In fact, there is an outlet for students to use right in their own school. That outlet is a club that many students participate in, including Tony, to learn about and discuss political topics. It is called PACE (Political and Current Events) club, and they strongly encourage that more people join in order to learn about what is going on in the political world around them.

“[The members of the club] come to learn about different current events both including foreign and domestic issues,” Tony said. “We have tons of presentations and discussion topics that we do weekly that hopefully get a lot of people engaged, and learn about things. Some of [the topics] do focus on certain Presidential candidates, or just Congressional candidates, so that people can really know more about who they’re going to be voting for which is a great first step.”

What happens when the time comes that one chooses to vote, yet potential voters still don’t feel as though they know enough about the topics related to the election? Many students at FHC have different opinions. Some believe that they should still vote based on prior knowledge, while others believe making a decision without a lack of knowledge may be the wrong choice.

“[The reason why I would maybe not vote would be] not knowing enough about each candidate, what they’re planning on doing, and not knowing enough about what they are doing,” Katie said. “I feel like it would [then] just be a random vote, [and that] I wouldn’t really know what I’m doing.”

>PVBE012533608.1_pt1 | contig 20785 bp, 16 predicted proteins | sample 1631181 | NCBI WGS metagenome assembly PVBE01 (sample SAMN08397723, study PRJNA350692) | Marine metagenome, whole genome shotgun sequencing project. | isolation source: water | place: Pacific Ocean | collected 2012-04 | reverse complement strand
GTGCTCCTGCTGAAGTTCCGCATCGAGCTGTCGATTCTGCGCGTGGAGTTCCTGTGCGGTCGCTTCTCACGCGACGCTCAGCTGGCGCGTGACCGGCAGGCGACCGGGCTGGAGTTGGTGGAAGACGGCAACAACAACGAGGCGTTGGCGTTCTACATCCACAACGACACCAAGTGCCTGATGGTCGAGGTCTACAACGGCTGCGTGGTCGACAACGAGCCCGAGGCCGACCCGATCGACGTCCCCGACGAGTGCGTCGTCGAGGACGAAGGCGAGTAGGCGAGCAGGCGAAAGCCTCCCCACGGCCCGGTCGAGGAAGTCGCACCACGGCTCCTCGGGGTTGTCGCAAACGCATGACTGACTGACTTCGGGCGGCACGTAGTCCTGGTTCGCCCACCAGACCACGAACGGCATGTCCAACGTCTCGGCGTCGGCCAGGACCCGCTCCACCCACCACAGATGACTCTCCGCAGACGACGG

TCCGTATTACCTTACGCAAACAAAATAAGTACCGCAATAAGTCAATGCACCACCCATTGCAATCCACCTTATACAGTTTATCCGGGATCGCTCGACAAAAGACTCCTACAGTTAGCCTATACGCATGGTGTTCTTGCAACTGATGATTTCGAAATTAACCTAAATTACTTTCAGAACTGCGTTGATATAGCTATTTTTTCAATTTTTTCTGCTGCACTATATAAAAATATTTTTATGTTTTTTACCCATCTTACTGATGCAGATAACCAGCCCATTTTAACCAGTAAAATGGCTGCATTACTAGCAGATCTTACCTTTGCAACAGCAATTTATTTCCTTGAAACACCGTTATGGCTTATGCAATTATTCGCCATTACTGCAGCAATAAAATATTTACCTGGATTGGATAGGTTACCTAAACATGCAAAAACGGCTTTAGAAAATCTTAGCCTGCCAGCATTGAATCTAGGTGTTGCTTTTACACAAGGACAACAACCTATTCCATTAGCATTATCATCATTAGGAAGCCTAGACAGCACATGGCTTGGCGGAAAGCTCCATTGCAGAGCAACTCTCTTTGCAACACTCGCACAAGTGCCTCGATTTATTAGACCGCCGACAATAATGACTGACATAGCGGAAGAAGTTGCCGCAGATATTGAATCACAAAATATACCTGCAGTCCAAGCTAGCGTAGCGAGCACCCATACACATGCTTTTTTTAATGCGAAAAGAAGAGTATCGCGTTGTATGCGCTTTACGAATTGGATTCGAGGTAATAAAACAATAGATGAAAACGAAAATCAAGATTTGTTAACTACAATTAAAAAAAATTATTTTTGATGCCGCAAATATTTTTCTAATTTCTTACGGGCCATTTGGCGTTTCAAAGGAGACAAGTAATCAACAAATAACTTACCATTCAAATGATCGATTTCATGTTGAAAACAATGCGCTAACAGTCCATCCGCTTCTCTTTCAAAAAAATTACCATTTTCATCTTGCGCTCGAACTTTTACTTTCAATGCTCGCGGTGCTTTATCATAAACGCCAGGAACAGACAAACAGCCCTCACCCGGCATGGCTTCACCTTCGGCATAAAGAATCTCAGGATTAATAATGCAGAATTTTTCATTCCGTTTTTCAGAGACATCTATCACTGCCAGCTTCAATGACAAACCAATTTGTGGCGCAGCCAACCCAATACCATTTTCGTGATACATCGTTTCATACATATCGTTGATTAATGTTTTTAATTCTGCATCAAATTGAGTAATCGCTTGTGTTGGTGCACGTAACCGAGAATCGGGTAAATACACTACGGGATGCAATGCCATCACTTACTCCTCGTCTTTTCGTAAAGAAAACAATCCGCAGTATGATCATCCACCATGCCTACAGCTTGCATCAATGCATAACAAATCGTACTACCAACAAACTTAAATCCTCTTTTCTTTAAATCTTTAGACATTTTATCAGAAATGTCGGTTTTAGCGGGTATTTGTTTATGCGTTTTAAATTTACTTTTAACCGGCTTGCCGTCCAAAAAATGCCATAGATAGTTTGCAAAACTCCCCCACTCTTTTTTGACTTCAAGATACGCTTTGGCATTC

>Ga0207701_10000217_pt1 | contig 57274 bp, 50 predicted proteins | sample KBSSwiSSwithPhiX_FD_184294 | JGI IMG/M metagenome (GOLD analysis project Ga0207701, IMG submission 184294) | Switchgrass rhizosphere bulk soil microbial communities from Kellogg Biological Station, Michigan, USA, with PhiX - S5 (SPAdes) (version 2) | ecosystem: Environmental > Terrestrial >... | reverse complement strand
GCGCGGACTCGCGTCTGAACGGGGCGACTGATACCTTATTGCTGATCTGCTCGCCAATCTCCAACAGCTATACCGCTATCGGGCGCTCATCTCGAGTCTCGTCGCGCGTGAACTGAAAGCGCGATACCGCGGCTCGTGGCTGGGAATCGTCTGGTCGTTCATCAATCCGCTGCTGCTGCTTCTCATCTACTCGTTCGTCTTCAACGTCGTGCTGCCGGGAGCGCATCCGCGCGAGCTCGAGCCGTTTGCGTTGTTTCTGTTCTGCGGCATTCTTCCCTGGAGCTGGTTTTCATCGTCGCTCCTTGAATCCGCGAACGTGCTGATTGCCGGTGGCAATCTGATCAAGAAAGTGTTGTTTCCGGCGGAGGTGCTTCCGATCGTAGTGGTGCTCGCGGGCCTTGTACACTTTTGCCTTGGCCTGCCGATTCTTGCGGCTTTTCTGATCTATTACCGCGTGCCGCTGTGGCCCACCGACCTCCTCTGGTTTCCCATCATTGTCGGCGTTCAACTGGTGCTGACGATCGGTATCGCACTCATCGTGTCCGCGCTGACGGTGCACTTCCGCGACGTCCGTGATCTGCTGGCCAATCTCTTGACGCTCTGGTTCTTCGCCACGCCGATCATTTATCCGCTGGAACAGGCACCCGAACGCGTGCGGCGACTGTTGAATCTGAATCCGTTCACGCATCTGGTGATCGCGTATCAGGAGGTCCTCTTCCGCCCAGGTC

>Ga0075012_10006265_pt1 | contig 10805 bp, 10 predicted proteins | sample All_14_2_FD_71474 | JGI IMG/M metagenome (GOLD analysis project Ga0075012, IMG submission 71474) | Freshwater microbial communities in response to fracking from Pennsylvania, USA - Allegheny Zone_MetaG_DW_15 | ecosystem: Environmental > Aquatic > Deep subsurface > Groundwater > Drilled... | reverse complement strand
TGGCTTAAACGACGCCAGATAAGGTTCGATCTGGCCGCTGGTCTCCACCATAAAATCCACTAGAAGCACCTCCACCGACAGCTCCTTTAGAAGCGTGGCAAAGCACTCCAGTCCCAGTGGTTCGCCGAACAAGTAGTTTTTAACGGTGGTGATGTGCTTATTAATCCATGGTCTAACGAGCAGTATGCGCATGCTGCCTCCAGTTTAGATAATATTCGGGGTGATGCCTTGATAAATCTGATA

For others, they believe that the only reason why they would ultimately end up voting would be due to a firm stance on whether they like one of the candidates.

“I think something [that] could influence me to vote would be a good candidate that represents what I stand for or [who] I think would be a good leader for our country,” Andrea said. “Also, someone who will actually back up what they’re saying, and not trying to win votes, but when they’re actually in office, that they’re actually going to do what they said they were going to do. I mean, it’s kind of hard to judge right now, but just someone who has good qualities to be a leader.”

There are also others, however, who believe that even a small amount of knowledge should be reason enough to vote. They believe that even if you don’t know every fact revolving around the election, doing Google searches, looking at headlines, or discussing politics in a group setting, should prepare someone enough to make an informed decision on who they believe should be the leader of the United States.

“Even doing a quick little reading of the headlines from news, turning on the news app on your phone and selecting more political news, or following some political groups or people on Instagram and Facebook,” Tony said. “That way, you can at least start getting headlines and basic information. Then, if you want to learn more [about a specific topic], you can ask someone and you have a launching point to learn more information if you ever feel like you need to. But, as long as you have just a basic understanding, you should be able to make an informed enough decision about who to vote for.”